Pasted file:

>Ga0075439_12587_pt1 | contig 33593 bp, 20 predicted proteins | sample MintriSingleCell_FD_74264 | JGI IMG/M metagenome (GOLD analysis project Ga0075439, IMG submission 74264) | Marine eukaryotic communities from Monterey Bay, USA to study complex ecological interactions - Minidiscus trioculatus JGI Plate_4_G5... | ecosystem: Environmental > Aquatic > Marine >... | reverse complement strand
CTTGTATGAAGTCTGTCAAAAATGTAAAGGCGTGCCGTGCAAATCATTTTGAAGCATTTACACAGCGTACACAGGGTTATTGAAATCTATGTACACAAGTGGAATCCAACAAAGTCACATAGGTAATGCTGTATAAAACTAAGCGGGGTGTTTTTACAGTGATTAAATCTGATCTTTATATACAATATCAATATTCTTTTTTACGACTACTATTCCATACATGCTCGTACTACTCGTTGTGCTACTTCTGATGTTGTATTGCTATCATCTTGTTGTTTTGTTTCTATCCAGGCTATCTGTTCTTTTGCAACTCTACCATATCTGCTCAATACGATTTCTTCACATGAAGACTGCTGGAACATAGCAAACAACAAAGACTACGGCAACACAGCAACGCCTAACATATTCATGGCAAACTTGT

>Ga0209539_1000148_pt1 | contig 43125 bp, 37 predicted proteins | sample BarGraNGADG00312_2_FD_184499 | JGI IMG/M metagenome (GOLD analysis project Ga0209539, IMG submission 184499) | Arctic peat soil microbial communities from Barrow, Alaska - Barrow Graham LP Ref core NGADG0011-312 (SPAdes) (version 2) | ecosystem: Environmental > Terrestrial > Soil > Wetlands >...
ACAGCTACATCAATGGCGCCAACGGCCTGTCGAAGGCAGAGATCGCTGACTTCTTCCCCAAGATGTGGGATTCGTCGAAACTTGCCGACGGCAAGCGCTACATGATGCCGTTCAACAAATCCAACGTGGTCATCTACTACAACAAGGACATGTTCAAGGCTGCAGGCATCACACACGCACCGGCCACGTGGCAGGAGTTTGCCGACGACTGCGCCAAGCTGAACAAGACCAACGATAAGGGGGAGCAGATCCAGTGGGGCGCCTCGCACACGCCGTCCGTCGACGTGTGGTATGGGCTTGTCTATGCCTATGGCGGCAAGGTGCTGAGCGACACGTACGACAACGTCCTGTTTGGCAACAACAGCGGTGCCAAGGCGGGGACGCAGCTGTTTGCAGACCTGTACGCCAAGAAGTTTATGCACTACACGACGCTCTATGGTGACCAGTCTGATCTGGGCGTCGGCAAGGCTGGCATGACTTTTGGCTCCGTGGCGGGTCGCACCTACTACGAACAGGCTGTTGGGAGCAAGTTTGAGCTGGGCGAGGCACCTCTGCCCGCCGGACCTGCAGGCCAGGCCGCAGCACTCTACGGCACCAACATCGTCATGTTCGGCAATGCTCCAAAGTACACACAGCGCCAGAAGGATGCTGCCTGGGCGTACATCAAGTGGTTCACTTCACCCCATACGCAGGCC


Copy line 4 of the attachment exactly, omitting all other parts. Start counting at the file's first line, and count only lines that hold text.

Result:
ACAGCTACATCAATGGCGCCAACGGCCTGTCGAAGGCAGAGATCGCTGACTTCTTCCCCAAGATGTGGGATTCGTCGAAACTTGCCGACGGCAAGCGCTACATGATGCCGTTCAACAAATCCAACGTGGTCATCTACTACAACAAGGACATGTTCAAGGCTGCAGGCATCACACACGCACCGGCCACGTGGCAGGAGTTTGCCGACGACTGCGCCAAGCTGAACAAGACCAACGATAAGGGGGAGCAGATCCAGTGGGGCGCCTCGCACACGCCGTCCGTCGACGTGTGGTATGGGCTTGTCTATGCCTATGGCGGCAAGGTGCTGAGCGACACGTACGACAACGTCCTGTTTGGCAACAACAGCGGTGCCAAGGCGGGGACGCAGCTGTTTGCAGACCTGTACGCCAAGAAGTTTATGCACTACACGACGCTCTATGGTGACCAGTCTGATCTGGGCGTCGGCAAGGCTGGCATGACTTTTGGCTCCGTGGCGGGTCGCACCTACTACGAACAGGCTGTTGGGAGCAAGTTTGAGCTGGGCGAGGCACCTCTGCCCGCCGGACCTGCAGGCCAGGCCGCAGCACTCTACGGCACCAACATCGTCATGTTCGGCAATGCTCCAAAGTACACACAGCGCCAGAAGGATGCTGCCTGGGCGTACATCAAGTGGTTCACTTCACCCCATACGCAGGCC